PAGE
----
Principal Investigators

    Gitte Moos Knudsen



    Contact information of lead PI



    Title of project or programme

    Deep Brain Stimulation: Effects on brain circuits and neurotransmission.

    Source of funding information


    Total sum awarded (Euro)

    € 67,264

    Start date of award


    Total duration of award in years



    Research Abstract

    Deep Brain Stimulation (DBS) is a surgical treatment used in medically intractable Parkinson’s disease (PD), tremor and dystonia. DBS has potential to treat, e.g., Tourettes syndrome, cluster headache, depression and addiction. Whereas the therapeutic effect of DBS in PD is well established the mechanism underlying its effect is still unclear. Although research initially focused on DBS effects on the dopaminergic degeneration, attention is now directed also to changes in other brain monoamine systems, particularly the serotonin (5-HT) system. Given that up to 25% of DBS-treated PD patients experience affective side effects this becomes very relevant. Positron emission tomography (PET), when used with appropriate radioligands, can non-invasively generate information about acute changes in serotonin (5-HT) levels in the brain. Studies in non-human primates suggest that such two novel PET radioligands, the 5-HT1B receptor ligand 11C-AZ10419369 and the 5-HT2A receptor agonist compound 11C-Cimbi36, are sensitive to endogenous 5-HT release in the brain. These radiotracers will be used to investigate the regional changes in 5-HT release in response to the DBS electrode being turned on or off. We here propose, in the pig brain, first to calibrate the brain PET-signal by measurements of 5-HT levels and microdialysis under various pharmacological challenges. Next, with simultaneous MR-PET we will investigate the effects on 5-HT and brain network with DBS electrode placement in three separate brain regions of relevance for DBS therapy. Finally, we will investigate DBS-operated PD patients to map the changes in 5-HT in response to the DBS electrode being turned on or off, and relate that to associated changes in the mood. Understanding the effects of DBS on relevant brain targets may facilitate to improve medical therapy of , e.g., depression or substance abuse and support the transition of DBS-treatment to patients with such disorders.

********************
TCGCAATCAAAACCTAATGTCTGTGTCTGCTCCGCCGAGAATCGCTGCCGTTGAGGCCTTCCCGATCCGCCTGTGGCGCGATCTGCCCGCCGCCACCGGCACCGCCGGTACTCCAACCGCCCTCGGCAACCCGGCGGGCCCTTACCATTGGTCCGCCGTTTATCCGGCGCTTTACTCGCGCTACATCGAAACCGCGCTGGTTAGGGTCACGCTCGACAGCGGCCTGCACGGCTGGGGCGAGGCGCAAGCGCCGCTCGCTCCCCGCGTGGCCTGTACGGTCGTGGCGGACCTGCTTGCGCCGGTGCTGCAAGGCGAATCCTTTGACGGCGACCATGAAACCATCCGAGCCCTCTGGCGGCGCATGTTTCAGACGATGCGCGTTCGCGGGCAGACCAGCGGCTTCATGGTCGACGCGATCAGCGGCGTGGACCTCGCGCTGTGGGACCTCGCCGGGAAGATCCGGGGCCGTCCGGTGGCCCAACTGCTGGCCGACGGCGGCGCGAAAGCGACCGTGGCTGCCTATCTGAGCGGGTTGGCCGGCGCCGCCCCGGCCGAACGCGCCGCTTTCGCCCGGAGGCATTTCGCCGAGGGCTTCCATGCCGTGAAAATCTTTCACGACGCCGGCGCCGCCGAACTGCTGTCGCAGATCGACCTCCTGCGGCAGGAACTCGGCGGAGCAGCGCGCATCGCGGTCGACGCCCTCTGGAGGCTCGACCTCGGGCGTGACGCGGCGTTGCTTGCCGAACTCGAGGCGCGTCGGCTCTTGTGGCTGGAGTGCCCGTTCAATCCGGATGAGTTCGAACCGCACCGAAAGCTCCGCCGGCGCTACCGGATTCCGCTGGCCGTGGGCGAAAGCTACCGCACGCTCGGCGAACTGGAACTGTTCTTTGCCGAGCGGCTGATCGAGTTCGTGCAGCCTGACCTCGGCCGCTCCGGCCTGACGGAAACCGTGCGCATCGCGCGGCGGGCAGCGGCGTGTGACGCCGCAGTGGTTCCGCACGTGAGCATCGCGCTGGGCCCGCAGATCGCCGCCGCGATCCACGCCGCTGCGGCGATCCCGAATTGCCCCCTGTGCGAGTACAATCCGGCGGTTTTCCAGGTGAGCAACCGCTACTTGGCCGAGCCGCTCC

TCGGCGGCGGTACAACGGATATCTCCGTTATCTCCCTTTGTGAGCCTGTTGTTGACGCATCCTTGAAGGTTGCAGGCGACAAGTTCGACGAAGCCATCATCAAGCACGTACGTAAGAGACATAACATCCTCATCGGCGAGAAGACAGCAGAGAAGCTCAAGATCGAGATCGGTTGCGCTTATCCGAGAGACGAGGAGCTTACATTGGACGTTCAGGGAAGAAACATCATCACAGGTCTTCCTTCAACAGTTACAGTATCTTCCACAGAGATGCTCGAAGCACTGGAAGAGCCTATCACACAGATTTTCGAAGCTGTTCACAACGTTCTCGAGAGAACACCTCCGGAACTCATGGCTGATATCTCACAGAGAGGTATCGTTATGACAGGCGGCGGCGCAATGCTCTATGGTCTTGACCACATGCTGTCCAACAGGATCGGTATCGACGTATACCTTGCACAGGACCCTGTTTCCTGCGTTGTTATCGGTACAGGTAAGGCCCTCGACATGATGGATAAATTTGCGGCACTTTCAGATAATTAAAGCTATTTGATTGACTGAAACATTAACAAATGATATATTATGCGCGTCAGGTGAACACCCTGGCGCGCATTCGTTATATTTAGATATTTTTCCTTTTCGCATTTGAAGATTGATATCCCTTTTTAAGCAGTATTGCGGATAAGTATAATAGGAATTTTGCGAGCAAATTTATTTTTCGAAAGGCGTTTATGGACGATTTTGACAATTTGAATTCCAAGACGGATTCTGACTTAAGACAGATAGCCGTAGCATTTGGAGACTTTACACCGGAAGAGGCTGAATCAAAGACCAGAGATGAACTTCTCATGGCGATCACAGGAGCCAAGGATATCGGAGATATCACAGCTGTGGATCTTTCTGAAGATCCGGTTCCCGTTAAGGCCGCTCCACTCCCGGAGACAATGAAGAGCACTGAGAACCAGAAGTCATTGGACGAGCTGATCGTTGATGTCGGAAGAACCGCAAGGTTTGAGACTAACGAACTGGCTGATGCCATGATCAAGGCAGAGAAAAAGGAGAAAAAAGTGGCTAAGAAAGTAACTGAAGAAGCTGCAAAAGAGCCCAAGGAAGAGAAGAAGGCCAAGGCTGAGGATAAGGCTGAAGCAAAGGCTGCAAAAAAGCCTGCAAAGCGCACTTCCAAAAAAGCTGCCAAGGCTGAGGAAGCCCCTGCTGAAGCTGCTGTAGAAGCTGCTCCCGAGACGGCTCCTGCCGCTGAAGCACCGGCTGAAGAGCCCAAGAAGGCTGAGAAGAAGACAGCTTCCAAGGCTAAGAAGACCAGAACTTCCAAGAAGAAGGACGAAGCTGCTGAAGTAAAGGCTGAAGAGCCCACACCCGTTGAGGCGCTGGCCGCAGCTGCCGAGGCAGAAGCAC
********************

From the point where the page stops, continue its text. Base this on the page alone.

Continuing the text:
Further information available at:

Types: Investments < €500k
Member States: Denmark
Diseases: N/A
Years: 2016
Database Categories: N/A
Database Tags: N/A

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